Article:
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When the administration limits our freedom

Last week, the administration released a draft of a new dining proposal for undergraduate students that was greeted with swift backlash. Since the draft has been circulating, students have angrily contested the removal of options fostered by the proposed policy. The proposal essentially forces students to buy a meal plan from the University, which undermines student agency and causes a significant financial burden.

The proposal aims to enhance “residential college life and the student experience” by requiring upperclassmen who are independent or in co-ops to buy a minimum dining plan. Through observing the reaction of students across various groups, I have observed students’ adamant and vocal opposition to such administrative authoritarianism. The administration makes efforts to include students in policy reform discussions, but this working relationship and exchange of ideas must be enhanced. The administration must dedicate more energy to reaching out to students and incorporating their input before making policy proposals.


Students responded in “frustration and outrage regarding the potential [dining] plans.” One independent student, Will Johnson ’19, commented, “I feel that this proposal takes away a lot of freedom from students … I chose to be independent not only to save money but also to have the freedom to spend money on what I want.” This student response conveys two central complaints of the broader student body: the lessened control over their own dining choices and the imposed financial burden of the proposal.

The Honor Code controversy earlier this academic year was another major instance of administration-student tensions. After an email by the administration stated that the University had essentially decided to disregard a student vote on Honor Code reform, the student body reacted in outrage. One guest contributor to the ‘Prince’ exclaimed to students, “You should be absolutely furious right now. We just had our …  rights obliterated by a short email sent by several administrators.” In other words, students felt blindsided, as their provided pipeline for change, the referendum system, was ignored by the University.

In 2012, the administration’s ban on first-year Greek life stirred a similar student reaction. The administration claimed the ban sought to improve social life on campus, but a substantial amount of students were widely dissatisfied. Therefore, students reacted with anger regarding the University’s involvement in the private social lives of students. Jake Nebel ’13 led the protest against the policy, explaining the benefits of Greek life on campus and likewise claiming “social self-determination is important for students to have and to develop.”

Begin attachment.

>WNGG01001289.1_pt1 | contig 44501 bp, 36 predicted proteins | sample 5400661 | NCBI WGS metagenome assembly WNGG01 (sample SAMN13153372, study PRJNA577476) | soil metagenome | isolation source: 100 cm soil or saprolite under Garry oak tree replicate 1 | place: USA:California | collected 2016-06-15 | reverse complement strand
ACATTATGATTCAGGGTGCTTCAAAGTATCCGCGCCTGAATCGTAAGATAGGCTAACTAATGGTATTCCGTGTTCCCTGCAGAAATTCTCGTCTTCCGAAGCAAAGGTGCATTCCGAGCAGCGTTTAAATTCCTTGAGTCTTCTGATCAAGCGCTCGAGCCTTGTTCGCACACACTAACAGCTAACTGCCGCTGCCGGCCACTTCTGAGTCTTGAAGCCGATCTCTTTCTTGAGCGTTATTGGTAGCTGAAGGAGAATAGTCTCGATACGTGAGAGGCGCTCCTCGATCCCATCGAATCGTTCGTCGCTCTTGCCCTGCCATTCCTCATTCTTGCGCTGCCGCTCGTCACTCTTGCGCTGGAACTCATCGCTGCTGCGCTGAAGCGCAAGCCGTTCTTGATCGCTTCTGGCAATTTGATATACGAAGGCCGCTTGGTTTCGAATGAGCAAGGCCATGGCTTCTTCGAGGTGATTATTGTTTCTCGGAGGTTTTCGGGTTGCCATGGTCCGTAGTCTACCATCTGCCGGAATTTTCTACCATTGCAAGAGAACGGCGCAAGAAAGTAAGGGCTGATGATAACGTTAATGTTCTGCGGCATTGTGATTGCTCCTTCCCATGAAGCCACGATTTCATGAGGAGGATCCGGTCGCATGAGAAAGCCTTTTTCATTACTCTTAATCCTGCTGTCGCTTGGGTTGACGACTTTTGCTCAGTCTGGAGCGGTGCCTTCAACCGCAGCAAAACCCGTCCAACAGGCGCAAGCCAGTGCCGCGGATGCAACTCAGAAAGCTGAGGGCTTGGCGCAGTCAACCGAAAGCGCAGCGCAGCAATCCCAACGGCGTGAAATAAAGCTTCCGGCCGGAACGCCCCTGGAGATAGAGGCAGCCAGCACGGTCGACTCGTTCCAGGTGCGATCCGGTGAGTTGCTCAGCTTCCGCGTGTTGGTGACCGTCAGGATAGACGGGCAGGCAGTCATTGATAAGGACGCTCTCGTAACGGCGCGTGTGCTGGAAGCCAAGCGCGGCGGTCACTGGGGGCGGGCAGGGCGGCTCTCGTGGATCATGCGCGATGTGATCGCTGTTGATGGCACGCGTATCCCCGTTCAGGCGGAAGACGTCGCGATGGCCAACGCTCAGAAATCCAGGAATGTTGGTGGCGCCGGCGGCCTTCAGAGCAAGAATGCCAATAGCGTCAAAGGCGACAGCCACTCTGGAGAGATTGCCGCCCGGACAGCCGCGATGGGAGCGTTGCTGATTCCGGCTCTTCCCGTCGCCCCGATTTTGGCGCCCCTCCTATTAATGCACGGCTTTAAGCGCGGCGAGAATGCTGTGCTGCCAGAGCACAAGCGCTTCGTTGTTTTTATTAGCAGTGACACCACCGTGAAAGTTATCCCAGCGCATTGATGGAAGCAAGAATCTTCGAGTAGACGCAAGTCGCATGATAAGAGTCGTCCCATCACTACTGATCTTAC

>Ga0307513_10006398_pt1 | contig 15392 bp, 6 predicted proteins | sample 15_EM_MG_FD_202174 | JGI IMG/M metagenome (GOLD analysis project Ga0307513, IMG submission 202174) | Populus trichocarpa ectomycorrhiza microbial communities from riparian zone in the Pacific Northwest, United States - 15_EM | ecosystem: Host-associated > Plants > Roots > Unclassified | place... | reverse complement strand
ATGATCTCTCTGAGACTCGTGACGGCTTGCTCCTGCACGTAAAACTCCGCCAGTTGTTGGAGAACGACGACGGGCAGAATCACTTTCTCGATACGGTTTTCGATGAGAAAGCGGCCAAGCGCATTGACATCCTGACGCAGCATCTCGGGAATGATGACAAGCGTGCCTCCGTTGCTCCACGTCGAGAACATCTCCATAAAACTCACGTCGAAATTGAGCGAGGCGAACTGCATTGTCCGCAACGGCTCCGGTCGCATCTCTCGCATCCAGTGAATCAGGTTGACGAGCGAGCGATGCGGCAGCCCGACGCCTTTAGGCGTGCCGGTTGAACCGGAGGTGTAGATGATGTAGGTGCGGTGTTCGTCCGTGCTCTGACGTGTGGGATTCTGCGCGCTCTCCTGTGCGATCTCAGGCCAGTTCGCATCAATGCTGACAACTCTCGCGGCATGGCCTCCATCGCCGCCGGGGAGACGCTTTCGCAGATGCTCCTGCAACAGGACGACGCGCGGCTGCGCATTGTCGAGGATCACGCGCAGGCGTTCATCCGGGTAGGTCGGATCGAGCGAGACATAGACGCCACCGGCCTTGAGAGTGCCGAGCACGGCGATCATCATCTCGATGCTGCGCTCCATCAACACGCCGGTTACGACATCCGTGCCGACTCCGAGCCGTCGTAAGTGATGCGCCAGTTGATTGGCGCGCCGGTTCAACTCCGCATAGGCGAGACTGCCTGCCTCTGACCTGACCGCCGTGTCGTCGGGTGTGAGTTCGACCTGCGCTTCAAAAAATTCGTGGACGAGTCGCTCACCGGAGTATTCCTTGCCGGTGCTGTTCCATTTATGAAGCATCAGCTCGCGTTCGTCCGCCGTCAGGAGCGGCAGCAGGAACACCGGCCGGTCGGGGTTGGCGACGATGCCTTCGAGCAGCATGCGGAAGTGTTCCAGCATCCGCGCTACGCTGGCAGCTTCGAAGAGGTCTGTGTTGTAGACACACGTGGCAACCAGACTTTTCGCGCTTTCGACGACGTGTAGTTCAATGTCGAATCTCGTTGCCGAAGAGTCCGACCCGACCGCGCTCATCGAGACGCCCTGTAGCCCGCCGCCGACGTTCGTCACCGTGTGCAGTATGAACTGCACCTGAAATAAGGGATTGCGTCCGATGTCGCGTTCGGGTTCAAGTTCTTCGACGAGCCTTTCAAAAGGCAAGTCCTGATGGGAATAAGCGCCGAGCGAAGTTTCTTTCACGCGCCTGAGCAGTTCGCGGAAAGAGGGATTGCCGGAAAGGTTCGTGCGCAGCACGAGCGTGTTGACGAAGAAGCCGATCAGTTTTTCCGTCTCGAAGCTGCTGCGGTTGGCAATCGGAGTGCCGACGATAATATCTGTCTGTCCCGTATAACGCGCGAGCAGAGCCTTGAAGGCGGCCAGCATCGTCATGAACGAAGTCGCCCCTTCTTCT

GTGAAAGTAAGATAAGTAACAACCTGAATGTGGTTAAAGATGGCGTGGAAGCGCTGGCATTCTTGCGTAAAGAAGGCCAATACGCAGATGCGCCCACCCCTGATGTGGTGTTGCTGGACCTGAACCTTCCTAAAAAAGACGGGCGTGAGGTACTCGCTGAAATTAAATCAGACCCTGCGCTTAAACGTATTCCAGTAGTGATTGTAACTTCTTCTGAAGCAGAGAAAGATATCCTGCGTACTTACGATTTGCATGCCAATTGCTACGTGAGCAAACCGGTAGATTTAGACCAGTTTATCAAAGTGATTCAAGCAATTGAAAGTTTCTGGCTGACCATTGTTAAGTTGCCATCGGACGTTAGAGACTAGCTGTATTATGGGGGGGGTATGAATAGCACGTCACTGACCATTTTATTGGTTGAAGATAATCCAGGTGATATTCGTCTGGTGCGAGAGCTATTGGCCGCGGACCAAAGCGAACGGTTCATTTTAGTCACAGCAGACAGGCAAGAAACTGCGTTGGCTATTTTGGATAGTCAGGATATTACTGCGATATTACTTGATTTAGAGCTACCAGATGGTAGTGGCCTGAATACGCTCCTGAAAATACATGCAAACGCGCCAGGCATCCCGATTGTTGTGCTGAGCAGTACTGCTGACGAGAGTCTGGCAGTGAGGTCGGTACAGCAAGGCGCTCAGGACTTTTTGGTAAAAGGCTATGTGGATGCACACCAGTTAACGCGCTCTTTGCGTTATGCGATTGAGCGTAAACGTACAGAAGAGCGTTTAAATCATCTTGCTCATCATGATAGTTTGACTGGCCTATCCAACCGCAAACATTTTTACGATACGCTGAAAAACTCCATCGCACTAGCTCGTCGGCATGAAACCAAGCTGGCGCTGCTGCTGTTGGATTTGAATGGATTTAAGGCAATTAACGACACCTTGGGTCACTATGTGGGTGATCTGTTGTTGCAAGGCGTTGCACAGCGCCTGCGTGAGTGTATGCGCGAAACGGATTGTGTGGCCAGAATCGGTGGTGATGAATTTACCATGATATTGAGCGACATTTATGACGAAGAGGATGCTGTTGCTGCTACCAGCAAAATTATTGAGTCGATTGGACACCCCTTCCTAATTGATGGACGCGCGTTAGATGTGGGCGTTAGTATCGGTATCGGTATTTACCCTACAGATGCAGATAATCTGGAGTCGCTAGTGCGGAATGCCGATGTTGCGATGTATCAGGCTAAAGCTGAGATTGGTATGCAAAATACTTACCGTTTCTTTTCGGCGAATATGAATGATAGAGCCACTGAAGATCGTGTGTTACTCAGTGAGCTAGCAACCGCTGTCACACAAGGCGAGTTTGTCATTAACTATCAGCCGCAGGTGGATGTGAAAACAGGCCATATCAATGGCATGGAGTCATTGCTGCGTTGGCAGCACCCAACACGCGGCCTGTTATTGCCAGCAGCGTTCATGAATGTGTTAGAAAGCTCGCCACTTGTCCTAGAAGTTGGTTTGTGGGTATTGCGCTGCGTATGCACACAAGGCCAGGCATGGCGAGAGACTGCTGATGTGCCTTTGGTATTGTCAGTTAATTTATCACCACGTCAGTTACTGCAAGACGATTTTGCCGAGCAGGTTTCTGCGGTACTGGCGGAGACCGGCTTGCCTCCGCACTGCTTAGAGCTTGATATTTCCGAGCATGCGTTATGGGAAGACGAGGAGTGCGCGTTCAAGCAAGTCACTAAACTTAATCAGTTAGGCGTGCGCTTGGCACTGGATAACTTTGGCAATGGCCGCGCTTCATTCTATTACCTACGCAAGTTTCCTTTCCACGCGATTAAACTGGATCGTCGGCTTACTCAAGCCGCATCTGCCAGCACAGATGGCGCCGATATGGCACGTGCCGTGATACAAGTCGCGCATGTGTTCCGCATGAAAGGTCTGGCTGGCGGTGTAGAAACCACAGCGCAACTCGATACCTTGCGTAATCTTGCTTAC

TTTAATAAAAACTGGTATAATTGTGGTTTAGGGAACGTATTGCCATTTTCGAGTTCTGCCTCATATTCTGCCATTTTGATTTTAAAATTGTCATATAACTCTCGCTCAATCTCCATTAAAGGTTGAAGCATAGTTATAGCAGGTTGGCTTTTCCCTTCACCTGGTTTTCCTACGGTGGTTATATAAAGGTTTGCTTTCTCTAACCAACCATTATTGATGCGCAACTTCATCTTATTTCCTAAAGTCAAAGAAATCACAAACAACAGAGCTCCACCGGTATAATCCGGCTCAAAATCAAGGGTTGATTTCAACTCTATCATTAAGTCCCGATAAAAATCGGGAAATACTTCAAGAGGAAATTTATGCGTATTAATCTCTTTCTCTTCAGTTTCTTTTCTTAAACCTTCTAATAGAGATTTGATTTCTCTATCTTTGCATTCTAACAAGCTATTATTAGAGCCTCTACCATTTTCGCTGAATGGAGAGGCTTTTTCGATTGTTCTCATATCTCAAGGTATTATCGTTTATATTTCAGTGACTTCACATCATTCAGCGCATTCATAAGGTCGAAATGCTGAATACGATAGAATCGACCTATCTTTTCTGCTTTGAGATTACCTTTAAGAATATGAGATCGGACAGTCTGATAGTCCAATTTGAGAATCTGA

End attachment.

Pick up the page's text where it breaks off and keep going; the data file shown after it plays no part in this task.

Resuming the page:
From my time at Princeton, I have found strong student contempt for the administration’s removal or reduction of our freedoms. The intense student reaction to the proposed dining hall plan and the administration’s staying of past Honor Code referenda earlier this year embody the sentiment against administration overreach. 

While we accept quasi-paternalistic policies from the University such as freshmen and sophomore housing assignments, students protest the reduction of rights when they do not feel adequately consulted by the administration that facilitates this reduction. With Honor Code reform, students felt slighted, as their directly stated desires were ignored. With the dining plan proposal, a restriction of eating options is combined with the financial imposition of the policy, angering students who feel the dining plan requirement is fundamentally unfair.

The current dining plan controversy asks the question: who is responsible for controlling social life on campus? These policies exemplify the administration taking control in this arena. The administration should take to heart the students’ responses to actions where their voice is not adequately heard and accounted for. Not only do these administration-led objectives feel deceptive, they are also less effective without a powerful student presence having an impact on such objectives.


Although the draft of the dining hall reform acknowledged student recommendations and the committee has invited students to three discussion events, the intense reaction by blindsided students demonstrates that they don’t feel heard or considered. These incidents drive a wedge between the students and the administration and make students pessimistic about the goals of the administration. Especially in decisions of student life, students should be the primary consultants and drivers of change.

Jessica Nyquist is a junior in computer science from Houston, Texas. She can be reached at

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